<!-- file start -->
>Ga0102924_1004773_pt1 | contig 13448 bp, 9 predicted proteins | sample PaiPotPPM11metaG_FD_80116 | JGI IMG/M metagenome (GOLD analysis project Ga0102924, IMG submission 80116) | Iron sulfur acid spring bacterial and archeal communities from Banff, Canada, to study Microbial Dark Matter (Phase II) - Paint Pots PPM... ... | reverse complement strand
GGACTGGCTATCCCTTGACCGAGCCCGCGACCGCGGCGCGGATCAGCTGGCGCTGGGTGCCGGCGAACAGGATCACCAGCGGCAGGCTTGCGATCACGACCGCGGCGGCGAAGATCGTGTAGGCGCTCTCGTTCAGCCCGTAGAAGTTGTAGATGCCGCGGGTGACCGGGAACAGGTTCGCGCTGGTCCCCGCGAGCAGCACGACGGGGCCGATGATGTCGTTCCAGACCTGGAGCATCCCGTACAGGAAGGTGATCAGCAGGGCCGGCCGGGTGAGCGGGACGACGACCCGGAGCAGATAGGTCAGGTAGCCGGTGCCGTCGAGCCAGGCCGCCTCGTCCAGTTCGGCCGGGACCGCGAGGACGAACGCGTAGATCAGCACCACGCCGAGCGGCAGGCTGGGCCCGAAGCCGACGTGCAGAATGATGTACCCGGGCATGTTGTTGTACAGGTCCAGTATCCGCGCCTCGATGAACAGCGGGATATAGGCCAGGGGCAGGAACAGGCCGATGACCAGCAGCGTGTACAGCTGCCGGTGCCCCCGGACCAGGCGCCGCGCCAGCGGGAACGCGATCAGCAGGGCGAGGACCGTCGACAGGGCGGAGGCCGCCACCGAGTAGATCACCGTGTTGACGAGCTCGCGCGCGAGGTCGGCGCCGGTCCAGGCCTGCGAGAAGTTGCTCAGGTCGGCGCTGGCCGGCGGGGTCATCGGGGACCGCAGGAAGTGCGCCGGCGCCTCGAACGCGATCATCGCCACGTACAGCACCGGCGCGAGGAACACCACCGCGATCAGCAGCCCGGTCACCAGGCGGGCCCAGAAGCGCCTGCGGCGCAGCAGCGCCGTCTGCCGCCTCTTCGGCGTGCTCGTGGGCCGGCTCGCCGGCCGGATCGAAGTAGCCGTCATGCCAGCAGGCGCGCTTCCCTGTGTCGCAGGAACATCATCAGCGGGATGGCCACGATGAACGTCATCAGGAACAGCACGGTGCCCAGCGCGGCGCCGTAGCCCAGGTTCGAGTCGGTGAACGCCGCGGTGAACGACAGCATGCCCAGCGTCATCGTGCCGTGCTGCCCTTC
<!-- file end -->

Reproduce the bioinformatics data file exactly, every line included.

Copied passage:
>Ga0102924_1004773_pt1 | contig 13448 bp, 9 predicted proteins | sample PaiPotPPM11metaG_FD_80116 | JGI IMG/M metagenome (GOLD analysis project Ga0102924, IMG submission 80116) | Iron sulfur acid spring bacterial and archeal communities from Banff, Canada, to study Microbial Dark Matter (Phase II) - Paint Pots PPM... ... | reverse complement strand
GGACTGGCTATCCCTTGACCGAGCCCGCGACCGCGGCGCGGATCAGCTGGCGCTGGGTGCCGGCGAACAGGATCACCAGCGGCAGGCTTGCGATCACGACCGCGGCGGCGAAGATCGTGTAGGCGCTCTCGTTCAGCCCGTAGAAGTTGTAGATGCCGCGGGTGACCGGGAACAGGTTCGCGCTGGTCCCCGCGAGCAGCACGACGGGGCCGATGATGTCGTTCCAGACCTGGAGCATCCCGTACAGGAAGGTGATCAGCAGGGCCGGCCGGGTGAGCGGGACGACGACCCGGAGCAGATAGGTCAGGTAGCCGGTGCCGTCGAGCCAGGCCGCCTCGTCCAGTTCGGCCGGGACCGCGAGGACGAACGCGTAGATCAGCACCACGCCGAGCGGCAGGCTGGGCCCGAAGCCGACGTGCAGAATGATGTACCCGGGCATGTTGTTGTACAGGTCCAGTATCCGCGCCTCGATGAACAGCGGGATATAGGCCAGGGGCAGGAACAGGCCGATGACCAGCAGCGTGTACAGCTGCCGGTGCCCCCGGACCAGGCGCCGCGCCAGCGGGAACGCGATCAGCAGGGCGAGGACCGTCGACAGGGCGGAGGCCGCCACCGAGTAGATCACCGTGTTGACGAGCTCGCGCGCGAGGTCGGCGCCGGTCCAGGCCTGCGAGAAGTTGCTCAGGTCGGCGCTGGCCGGCGGGGTCATCGGGGACCGCAGGAAGTGCGCCGGCGCCTCGAACGCGATCATCGCCACGTACAGCACCGGCGCGAGGAACACCACCGCGATCAGCAGCCCGGTCACCAGGCGGGCCCAGAAGCGCCTGCGGCGCAGCAGCGCCGTCTGCCGCCTCTTCGGCGTGCTCGTGGGCCGGCTCGCCGGCCGGATCGAAGTAGCCGTCATGCCAGCAGGCGCGCTTCCCTGTGTCGCAGGAACATCATCAGCGGGATGGCCACGATGAACGTCATCAGGAACAGCACGGTGCCCAGCGCGGCGCCGTAGCCCAGGTTCGAGTCGGTGAACGCCGCGGTGAACGACAGCATGCCCAGCGTCATCGTGCCGTGCTGCCCTTC